This is just a small sampling of the tools and sites that can help you spread your contract staffing message. If you are ready to shake up your contract staffing marketing, the Internet offers infinite marketing options that are just there waiting to be discovered.

5 Ways to Build Stronger Recruiter-Client Relationships

5-ways-to-build-stronger-client-relationships-7073After over 20 years in the contract staffing industry, we have seen our fair share of successful recruiters.  While these recruiters are different in many ways, they all seem to have a particularly keen ability to build strong recruiter-client relationships. Here are some the common relationship-building techniques that we have noticed while working with recruiters who are successful in contract staffing AND direct hire:

  1. REALLY Getting to Know the Client. One of employers’ pet peeves is that some recruiters seem to throw as many resumes as possible their way to see what “sticks.”  Recruiters who only send a few highly targeted resumes set themselves apart.  In order to do that, you have to go beyond the surface information many “vendors” get about their clients. Conversion Fee samplesA number of successful recruiters make on-site visits a core part of their recruitment process.  In fact, one recruiting firm we work with will not take a job order from companies that will not meet with them in person. These recruiters take the opportunity to meet with as many people as they can, ask detailed questions, and tour the facility. The goal is to understand the culture of the company, their recruitment process, and what it takes for a candidate to truly succeed there.
  2. Being a One-Stop Shop. Successful recruiter make sure they don’t give their clients any reason to go to any other firm because they provide ALL of the staffing solutions a company could possibly need. These solutions include direct hire, traditional contract staffing, contract-to-direct hire, payrolling, 1099 independent contractor to W-2 employee conversions, retiree re-staffing, and internships/co-ops. Employers are busy, so allowing them to have one contact for all their staffing needs is a great way to build loyalty.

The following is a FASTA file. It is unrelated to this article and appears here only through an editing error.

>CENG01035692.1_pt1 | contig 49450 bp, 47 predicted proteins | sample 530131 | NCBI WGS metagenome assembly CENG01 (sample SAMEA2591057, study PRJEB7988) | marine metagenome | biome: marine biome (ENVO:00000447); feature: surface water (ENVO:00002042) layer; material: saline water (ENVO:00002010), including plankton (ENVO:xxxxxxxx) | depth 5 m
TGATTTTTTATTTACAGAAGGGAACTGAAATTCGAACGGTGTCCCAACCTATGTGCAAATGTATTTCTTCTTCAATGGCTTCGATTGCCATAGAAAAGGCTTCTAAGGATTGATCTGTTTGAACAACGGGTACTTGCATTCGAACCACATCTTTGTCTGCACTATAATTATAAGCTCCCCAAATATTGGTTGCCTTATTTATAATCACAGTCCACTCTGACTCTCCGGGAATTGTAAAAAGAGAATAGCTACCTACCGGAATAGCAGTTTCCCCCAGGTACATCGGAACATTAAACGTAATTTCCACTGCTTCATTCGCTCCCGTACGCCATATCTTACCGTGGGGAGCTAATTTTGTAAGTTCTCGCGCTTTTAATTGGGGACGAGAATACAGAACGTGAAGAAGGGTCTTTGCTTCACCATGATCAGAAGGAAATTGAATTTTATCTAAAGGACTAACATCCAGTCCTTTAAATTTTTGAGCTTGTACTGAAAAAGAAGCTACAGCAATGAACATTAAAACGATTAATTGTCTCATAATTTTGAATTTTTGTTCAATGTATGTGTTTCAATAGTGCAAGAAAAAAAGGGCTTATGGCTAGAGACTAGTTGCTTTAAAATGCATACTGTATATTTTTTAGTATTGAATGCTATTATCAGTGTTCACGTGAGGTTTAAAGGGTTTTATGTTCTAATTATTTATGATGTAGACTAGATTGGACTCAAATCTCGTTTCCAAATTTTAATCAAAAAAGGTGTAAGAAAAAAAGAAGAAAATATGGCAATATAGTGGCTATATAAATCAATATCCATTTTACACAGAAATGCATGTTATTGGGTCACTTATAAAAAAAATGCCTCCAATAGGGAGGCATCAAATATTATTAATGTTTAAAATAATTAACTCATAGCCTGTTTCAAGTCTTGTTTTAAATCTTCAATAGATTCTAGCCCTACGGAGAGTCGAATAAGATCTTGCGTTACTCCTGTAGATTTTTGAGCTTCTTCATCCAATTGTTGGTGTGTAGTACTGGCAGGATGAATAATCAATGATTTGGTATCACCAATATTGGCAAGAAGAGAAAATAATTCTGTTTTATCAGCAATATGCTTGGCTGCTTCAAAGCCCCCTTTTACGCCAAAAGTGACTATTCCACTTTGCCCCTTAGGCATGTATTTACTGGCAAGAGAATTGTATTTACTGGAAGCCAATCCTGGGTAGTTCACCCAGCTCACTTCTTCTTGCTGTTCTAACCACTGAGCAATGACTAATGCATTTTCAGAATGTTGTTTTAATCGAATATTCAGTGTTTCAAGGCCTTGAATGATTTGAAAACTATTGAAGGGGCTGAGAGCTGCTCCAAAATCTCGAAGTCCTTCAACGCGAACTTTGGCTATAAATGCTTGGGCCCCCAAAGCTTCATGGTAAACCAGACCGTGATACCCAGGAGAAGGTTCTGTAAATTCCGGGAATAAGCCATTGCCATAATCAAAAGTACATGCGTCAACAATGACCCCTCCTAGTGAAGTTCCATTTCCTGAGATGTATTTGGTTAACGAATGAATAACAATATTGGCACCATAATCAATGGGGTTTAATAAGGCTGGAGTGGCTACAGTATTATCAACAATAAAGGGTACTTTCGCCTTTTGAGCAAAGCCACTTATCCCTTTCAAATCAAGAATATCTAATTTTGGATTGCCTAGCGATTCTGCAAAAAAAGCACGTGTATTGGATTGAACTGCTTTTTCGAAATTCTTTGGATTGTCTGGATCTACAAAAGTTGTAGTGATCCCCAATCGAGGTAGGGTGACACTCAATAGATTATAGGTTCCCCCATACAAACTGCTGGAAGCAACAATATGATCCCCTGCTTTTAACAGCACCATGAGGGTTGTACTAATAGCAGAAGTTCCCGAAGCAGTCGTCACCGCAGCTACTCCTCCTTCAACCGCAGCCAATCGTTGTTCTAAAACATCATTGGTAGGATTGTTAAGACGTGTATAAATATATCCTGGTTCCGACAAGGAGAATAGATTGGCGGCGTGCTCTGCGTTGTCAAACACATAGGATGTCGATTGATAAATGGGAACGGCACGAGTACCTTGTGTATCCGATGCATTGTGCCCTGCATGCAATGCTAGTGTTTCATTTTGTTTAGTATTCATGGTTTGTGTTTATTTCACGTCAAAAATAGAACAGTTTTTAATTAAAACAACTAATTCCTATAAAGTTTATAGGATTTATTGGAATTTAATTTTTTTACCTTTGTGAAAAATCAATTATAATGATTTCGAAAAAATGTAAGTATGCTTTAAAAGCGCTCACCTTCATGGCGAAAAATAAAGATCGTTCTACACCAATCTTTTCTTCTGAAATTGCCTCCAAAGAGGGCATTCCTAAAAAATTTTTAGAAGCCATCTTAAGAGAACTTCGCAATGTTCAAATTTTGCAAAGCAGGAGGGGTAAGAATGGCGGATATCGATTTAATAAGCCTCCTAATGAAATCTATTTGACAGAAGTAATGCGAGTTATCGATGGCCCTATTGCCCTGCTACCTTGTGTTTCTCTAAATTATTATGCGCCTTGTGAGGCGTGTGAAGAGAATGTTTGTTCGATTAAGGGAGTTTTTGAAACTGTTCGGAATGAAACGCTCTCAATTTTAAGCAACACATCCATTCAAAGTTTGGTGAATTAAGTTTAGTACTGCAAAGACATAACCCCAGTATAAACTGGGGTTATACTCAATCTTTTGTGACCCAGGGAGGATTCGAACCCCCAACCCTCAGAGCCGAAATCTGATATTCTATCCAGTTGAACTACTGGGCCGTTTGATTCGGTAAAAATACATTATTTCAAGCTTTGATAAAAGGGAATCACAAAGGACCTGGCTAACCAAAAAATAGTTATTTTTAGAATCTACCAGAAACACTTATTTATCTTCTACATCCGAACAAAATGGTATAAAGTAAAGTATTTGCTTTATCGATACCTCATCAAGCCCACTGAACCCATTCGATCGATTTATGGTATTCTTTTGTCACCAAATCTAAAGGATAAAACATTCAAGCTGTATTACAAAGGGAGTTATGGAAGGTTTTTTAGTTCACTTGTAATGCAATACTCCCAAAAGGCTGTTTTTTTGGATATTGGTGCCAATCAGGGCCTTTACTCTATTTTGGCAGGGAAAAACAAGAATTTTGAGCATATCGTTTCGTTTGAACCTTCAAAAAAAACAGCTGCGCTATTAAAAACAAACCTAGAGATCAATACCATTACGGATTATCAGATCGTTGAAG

3. Selling a SOLUTION, Not a Person. Clients don’t always know that they need one of those alternative staffing options. All they know is they a problem. If you can provide a viable solution, you become more than a vendor. You become a trusted staffing partner.  To do this, you need to ask open-ended questions to determine what their exact need is and then suggest a solution. For example, you might want to ask if they have a special project or deadline they need to address, which may indicate the need for a traditional contract staffing arrangement.  Or you might ask if they have a hiring freeze that is preventing them from getting the help they need, in which case you might suggest they hire someone on a contract-to direct basis because contractors come out of a different budget from direct hires, so they could use them on a contract basis until the hiring freeze lifts.
  4. Being An Employment Expert. Besides looking to you for solutions, companies often look to recruiters to be a resource regarding employment laws and issues. Therefore, it is important that you keep up-to-date on issues such as healthcare reform (aka Obamacare), wage and hour regulations under the Fair Labor Standards Act (FLSA), and proper worker classification (1099 independent contractor vs. W-2 employee).
  5. Following Up. Of course, you want to be sure to be in frequent contact with the client when you are working a job order. But don’t forget to keep in touch even if you don’t get a job order.  Just because a company may not have a need now doesn’t mean they won’t later.  Call them occasionally just to touch base. You want to be sure to stay at the top of their mind so that when they DO have a need, they think of you first.

In general, everything you can do for your client builds strong recruiter-client relationships. This not only helps you retain current clients but can also help you gain new ones through referrals and word of mouth. By simply putting your client first, you can build a successful firm that can thrive even in the most challenging economic conditions.

The Impact of Rising Healthcare Costs on Recruiters, Candidates, and Companies

 	Prescription Medicine The American Flag and MoneyRegardless of how you feel about the healthcare reform law commonly known as Obamacare, there is no doubt that employer-sponsored health insurance has become more expensive and complex over the past several years. The implications of the rising healthcare costs are far-reaching, driving business decisions in a variety of ways that impact everyone in the employment arena.